When they started the 2020 Super Rugby season, the Stormers desperately wanted to go the distance in the tournament to give their fans the perfect Newlands send-off.
It is the Cape franchise’s final year at the iconic stadium before an expected move to the Cape Town Stadium, and saying ‘goodbye’ in the form of a Super Rugby final was the ultimate aim for coach John Dobson and his charges.
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The campaign started perfectly with four straight wins before losses to the Blues and Sharks followed, but when the global coronavirus crisis brought an abrupt halt to the rugby season, the Stormers were still very much in the hunt to turn their dreams into reality.
Now, with players trying their best to train at home while waiting for clarity, the goalposts have shifted somewhat.
There is no indication at this stage when rugby will return, but whenever it does, it will almost certainly have to be hosted behind closed doors initially. That would lead to a situation where Newlands, in its final year, hosts matches with no spectators present.
It is an almost unthinkable scenario for South Africa’s oldest rugby stadium which has been in operation for around 130 years.
It’s also unclear if the rugby on offer will be in the form of a shortened Super Rugby tournament or if South Africa will host its own unique domestic competition, which it is planning for June through to August.
Including the Kings and Cheetahs has been one reported option, while the other comes in the form of this year’s Currie Cup.
There is also the possibility of whatever tournament is hosted being staged in one location to minimise travel.
The truth, though, is that everybody is in the dark about what will happen and the only certainty is that players and fans both want rugby to return as soon as possible, even if it has to be played in empty arenas.
Winning is no longer the only priority.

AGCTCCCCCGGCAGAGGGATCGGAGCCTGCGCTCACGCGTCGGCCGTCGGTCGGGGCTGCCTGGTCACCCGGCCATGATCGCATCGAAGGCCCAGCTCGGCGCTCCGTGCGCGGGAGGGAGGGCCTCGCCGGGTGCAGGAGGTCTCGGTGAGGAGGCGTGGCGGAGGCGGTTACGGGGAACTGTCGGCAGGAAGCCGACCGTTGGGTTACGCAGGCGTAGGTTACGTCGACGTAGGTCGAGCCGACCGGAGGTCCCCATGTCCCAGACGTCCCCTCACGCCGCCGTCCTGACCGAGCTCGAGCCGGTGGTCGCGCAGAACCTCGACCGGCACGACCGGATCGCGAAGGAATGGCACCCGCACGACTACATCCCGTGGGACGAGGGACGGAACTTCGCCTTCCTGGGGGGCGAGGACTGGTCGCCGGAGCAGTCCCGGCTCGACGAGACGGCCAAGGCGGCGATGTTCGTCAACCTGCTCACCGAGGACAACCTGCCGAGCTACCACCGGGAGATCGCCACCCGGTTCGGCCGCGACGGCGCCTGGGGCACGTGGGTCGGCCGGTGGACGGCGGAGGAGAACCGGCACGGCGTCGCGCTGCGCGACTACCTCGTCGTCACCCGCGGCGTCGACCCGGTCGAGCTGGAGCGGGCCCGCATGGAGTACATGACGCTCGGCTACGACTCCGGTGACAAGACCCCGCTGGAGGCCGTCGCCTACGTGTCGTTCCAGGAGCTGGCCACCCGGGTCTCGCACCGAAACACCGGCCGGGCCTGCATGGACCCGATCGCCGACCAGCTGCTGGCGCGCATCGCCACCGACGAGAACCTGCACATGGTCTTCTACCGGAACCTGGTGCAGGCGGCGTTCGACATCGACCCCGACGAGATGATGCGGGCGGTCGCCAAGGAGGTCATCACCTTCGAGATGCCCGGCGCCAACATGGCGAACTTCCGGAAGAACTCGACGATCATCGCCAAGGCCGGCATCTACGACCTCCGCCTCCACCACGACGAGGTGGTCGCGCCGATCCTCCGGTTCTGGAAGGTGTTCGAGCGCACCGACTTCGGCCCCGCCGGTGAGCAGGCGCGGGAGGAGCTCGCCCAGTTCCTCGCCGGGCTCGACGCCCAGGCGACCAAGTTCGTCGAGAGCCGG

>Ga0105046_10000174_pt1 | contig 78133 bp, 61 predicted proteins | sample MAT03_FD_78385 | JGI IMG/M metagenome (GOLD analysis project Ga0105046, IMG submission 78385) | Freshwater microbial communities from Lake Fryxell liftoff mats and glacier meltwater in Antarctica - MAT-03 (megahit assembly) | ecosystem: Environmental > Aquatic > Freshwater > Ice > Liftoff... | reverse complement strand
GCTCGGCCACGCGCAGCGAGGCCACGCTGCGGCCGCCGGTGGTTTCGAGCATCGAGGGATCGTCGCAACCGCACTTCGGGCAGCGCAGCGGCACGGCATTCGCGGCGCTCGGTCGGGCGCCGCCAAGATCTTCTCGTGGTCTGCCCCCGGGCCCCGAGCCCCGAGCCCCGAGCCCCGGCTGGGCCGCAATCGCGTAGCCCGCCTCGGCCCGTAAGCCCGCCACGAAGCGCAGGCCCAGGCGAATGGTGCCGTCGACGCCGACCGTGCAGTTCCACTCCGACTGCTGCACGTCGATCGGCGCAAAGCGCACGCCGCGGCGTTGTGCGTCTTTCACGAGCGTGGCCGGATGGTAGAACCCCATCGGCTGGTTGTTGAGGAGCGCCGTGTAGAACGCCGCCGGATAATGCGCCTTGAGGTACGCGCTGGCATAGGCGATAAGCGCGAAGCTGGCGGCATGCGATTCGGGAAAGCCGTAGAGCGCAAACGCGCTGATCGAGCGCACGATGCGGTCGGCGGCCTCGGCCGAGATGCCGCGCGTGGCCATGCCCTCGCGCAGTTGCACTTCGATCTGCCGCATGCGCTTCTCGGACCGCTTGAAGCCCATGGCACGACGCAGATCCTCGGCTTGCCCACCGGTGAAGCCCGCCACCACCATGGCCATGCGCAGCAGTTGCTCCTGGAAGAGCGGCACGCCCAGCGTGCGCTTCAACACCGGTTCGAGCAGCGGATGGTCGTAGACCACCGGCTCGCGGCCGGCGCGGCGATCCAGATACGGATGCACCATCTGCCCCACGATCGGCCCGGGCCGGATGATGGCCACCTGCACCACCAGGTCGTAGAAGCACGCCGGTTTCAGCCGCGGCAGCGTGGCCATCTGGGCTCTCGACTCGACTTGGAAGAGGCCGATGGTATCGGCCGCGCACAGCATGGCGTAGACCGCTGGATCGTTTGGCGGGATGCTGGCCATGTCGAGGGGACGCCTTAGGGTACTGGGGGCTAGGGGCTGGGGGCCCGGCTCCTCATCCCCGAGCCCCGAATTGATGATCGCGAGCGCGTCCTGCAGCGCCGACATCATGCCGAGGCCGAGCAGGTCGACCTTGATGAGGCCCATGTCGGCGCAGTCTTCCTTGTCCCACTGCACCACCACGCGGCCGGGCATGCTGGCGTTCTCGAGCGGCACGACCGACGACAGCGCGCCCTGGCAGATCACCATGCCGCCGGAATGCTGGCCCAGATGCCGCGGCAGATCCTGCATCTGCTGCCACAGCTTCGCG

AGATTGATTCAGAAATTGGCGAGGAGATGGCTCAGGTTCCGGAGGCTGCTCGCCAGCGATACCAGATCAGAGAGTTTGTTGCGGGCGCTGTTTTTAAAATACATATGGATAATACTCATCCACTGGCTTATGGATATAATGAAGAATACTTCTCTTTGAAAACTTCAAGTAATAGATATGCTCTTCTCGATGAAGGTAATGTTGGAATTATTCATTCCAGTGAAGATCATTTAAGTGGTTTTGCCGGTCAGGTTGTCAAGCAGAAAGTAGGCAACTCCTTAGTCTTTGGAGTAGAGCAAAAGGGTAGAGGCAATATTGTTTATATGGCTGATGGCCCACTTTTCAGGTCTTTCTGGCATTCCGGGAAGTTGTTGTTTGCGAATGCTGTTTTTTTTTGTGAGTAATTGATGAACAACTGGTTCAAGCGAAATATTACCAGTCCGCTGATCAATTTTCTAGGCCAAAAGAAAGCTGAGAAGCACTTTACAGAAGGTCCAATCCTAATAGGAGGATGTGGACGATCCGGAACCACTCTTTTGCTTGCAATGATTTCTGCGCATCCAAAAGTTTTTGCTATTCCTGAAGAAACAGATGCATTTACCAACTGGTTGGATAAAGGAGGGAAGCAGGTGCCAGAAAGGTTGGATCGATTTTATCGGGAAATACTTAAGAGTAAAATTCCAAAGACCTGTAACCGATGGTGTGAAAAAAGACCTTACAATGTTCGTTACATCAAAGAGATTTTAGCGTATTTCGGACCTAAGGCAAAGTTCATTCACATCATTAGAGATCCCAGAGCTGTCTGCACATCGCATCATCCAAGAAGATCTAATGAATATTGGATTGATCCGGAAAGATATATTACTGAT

“For us, getting on the field and playing rugby is about more than just winning that game,” Stormers attack coach Dawie Snyman told media in a video interview on Tuesday.
“South Africa needs to see rugby and we’re the guys that are on the field.
“We might inspire someone to just get through a bad time and I think that will be a massive motivation for the players to make a difference.
“I don’t think they’ll mind where they need to go, as long as they can play.”
One of the main issues in returning to playing whenever that time comes lies in the fact that sides will still need to spend time together as a group trying to get match ready.
“We’ll have to see where the guys are when we get back. It’s one thing to be fit but it’s another to have to get contact ready. That will take a few weeks,” Snyman added.
“It’s difficult to put a time frame on it because we don’t know where the guys are at the moment. We also don’t want to get any injuries, so you can’t start too fast.”
Playing in front of no supporters will also take some getting used to, but the franchises do train at their home stadiums at least once a week already.
“It will be an adjustment for players to play in front of an empty stadium and it’s something we’ll have to address closer to that time,” Snyman said.
“It’s always awesome to get a bit of atmosphere at the ground, but it’s probably about focusing on your game and not the outside factors.”
Any rugby, after all, would be better than no rugby.
The 2020 Super Rugby final was due to take place on 20 June.